Hutt City Council, Waka Kotahi (The NZ Transport Agency), RiverLink project, the Southend Business Group that represents businesses in Lower Hutt, and students from Massey University all worked together to reimagine Andrews Avenue.
Hutt City Council CBD Development Manager Cyndi Christensen said Massey University students approached the Council in search of an under-utilised space they could energise. The Council closed Andrews Avenue to allow the students to bring the space to life through tactical urbanism.
“The area was reutilised with moving pinwheels attached to gabion walls, creating moving works of art, while sections of artificial grass, beanbags and temporary seating provided a space for people to informally gather for lunch, read a book, have a business meeting or meet friends. Closing the road allowed us to open it up for people and provide a model for how the wider area could be revitalised and regenerated in the future.”
“Andrews Avenue provided a glimpse of how a central city space could be improved to better cater to people using active transport. Making Lower Hutt easier for people to get around on foot and two wheels is a really important part of the planned regeneration of the city.”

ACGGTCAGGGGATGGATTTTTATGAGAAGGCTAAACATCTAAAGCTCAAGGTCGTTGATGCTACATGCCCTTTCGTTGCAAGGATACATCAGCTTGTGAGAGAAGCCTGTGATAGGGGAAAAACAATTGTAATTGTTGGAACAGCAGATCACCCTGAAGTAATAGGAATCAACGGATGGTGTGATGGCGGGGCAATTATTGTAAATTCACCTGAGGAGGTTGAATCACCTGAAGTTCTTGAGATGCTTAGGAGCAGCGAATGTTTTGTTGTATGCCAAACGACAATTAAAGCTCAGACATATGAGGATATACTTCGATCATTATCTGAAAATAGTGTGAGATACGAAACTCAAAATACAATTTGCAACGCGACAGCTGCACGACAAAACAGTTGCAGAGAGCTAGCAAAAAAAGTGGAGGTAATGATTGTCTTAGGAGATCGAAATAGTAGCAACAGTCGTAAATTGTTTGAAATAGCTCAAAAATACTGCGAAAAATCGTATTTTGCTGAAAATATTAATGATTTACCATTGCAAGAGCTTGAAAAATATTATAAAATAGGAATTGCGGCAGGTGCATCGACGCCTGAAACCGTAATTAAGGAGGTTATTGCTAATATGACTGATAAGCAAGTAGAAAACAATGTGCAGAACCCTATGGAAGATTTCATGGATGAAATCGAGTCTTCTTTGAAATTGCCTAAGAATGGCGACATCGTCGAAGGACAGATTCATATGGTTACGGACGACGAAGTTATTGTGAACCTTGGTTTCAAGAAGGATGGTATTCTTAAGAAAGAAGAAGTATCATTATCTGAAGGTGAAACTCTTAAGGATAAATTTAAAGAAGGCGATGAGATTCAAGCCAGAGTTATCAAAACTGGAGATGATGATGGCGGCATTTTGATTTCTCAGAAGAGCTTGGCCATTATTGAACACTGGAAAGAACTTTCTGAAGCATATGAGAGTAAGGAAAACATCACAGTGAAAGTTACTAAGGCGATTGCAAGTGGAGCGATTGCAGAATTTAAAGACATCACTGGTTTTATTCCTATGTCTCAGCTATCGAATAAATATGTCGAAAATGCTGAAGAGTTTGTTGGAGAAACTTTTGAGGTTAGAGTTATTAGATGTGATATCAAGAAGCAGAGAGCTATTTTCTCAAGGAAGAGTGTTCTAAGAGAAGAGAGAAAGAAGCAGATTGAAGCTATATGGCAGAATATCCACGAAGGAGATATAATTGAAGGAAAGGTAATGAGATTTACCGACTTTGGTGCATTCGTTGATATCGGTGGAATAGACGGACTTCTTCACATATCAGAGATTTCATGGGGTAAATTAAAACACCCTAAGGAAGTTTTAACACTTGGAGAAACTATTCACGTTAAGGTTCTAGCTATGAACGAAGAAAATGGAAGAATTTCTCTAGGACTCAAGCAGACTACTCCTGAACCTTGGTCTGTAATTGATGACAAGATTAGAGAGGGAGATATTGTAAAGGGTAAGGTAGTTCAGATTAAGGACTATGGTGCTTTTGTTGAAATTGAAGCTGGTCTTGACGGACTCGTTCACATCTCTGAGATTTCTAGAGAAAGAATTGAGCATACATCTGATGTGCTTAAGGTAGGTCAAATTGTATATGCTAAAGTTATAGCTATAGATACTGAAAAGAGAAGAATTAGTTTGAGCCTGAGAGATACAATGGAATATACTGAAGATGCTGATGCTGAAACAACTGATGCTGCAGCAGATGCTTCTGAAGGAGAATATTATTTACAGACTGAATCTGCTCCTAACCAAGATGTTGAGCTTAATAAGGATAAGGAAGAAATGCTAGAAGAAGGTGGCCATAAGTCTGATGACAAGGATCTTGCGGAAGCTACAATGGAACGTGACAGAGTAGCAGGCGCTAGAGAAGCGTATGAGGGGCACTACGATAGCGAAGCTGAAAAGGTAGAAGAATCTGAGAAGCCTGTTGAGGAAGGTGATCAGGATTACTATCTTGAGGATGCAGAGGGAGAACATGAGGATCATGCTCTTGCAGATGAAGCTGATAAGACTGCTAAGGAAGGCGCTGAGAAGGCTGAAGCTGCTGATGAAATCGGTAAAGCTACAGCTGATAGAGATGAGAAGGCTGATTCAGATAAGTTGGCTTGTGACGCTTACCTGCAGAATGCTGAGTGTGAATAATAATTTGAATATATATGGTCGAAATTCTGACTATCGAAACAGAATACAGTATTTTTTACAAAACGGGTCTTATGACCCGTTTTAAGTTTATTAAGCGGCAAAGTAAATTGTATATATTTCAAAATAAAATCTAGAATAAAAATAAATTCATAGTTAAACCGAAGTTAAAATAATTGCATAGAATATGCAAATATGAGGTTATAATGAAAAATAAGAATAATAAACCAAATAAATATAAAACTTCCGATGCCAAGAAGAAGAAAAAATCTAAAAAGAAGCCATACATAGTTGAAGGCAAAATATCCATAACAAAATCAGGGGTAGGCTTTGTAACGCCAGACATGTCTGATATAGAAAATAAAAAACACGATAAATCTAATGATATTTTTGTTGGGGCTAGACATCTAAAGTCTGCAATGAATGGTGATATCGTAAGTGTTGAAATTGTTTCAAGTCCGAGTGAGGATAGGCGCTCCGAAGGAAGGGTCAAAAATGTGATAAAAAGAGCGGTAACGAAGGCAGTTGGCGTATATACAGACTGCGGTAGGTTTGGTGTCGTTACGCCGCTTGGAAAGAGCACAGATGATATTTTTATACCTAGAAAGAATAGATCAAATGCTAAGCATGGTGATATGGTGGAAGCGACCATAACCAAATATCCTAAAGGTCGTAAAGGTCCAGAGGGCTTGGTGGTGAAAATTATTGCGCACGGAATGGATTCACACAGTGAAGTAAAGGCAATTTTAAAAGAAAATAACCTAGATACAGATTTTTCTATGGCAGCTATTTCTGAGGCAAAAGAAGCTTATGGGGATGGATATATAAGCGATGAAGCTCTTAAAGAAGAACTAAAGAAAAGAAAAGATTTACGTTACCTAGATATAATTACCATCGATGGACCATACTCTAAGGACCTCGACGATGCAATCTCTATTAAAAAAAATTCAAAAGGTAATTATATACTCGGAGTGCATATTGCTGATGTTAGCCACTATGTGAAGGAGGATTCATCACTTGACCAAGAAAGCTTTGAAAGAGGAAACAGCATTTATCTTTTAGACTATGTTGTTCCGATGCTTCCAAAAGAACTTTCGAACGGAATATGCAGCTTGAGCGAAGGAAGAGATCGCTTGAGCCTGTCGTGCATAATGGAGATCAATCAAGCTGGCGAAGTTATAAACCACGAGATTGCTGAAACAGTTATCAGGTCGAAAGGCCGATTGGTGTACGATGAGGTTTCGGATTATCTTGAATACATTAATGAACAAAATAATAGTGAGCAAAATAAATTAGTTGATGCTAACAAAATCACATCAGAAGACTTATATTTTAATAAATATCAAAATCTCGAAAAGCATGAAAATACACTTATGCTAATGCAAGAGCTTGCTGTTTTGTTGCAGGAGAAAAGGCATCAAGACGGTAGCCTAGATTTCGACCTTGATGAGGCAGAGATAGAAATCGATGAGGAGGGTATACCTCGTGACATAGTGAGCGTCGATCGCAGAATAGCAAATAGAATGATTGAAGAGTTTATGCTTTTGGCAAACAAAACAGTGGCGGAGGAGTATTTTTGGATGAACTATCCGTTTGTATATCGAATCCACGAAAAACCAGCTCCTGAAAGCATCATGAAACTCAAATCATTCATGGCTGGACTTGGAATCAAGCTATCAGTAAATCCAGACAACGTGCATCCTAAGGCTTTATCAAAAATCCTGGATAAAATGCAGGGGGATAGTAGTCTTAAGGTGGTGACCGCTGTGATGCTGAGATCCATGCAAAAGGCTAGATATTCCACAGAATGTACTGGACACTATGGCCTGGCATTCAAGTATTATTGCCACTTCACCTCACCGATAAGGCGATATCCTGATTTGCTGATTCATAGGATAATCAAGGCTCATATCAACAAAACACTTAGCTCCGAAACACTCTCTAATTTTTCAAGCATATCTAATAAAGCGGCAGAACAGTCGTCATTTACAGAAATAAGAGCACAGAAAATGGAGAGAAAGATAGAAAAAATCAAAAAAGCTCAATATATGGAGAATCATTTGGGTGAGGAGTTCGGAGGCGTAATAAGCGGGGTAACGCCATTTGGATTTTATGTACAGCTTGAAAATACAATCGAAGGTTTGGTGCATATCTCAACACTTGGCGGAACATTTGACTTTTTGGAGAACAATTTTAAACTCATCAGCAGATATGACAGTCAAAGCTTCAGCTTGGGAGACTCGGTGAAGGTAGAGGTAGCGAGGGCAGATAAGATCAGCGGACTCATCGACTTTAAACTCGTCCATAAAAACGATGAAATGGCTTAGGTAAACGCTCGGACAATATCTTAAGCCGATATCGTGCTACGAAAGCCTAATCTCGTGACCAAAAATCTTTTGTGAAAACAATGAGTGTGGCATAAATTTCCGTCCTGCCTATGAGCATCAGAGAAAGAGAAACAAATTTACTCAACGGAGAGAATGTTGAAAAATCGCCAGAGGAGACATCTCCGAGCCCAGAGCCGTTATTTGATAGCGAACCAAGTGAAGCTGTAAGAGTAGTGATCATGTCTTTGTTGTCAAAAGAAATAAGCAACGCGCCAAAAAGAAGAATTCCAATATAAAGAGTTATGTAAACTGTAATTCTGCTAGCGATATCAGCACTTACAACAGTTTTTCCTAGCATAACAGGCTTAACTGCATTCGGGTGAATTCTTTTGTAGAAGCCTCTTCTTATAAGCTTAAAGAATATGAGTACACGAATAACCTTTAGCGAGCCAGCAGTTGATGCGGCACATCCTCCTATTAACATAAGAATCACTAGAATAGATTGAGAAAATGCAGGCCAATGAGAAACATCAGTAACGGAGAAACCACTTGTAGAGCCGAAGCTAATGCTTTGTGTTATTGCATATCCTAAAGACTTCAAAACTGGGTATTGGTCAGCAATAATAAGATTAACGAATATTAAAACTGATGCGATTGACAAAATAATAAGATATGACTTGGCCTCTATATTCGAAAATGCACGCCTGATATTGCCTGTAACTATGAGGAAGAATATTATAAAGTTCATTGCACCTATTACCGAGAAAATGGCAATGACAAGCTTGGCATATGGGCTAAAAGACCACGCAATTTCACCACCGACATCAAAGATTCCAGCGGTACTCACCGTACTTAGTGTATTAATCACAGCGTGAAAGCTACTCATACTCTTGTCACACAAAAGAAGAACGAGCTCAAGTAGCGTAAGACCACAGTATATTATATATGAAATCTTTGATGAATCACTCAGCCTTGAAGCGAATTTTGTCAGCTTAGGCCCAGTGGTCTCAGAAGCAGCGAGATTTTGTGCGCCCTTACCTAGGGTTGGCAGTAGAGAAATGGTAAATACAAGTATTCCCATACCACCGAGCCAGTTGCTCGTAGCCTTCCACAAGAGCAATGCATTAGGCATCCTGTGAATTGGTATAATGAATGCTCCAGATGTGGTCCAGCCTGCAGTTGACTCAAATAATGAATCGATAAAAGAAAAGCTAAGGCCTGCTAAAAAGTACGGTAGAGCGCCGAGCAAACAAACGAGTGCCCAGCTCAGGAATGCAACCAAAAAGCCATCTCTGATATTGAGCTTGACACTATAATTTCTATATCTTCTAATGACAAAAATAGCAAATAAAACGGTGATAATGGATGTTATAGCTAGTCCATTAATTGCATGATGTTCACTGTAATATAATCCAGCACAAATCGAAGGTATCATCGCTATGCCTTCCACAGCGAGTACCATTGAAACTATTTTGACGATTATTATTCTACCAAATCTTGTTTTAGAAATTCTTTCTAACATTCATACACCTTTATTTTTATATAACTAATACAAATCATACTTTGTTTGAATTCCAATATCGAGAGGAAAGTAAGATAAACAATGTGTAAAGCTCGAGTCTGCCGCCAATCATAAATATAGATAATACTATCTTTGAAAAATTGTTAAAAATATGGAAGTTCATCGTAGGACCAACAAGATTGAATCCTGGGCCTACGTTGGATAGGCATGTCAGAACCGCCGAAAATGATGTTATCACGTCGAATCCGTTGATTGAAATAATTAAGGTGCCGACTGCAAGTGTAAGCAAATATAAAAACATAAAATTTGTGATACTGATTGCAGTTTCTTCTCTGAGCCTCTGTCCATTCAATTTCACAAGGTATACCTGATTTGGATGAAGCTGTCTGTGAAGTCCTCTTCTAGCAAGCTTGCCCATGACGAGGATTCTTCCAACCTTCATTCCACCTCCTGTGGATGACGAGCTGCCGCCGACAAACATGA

Creating safe and attractive spaces for people is part of a wider movement led Waka Kotahi (NZ Transport Agency) through the Innovating Streets for People initiative. Hutt City Council is committed to making our city safe and enjoyable for everyone.
Lower Hutt Deputy Mayor Tui Lewis says making our streets more vibrant has a positive effect on the way people are able to interact with our city.
“Andrews Ave is a great example of how we can make our urban spaces more functional and enjoyable. This sort of work encourages shopping, dining, getting around or just enjoying the surroundings. By creating safe and vibrant spaces we contribute to the wellbeing of our people, the environment and the economy,” Tui Lewis says.
Waka Kotahi created a video on the Andrews Avenue Summer Activation project: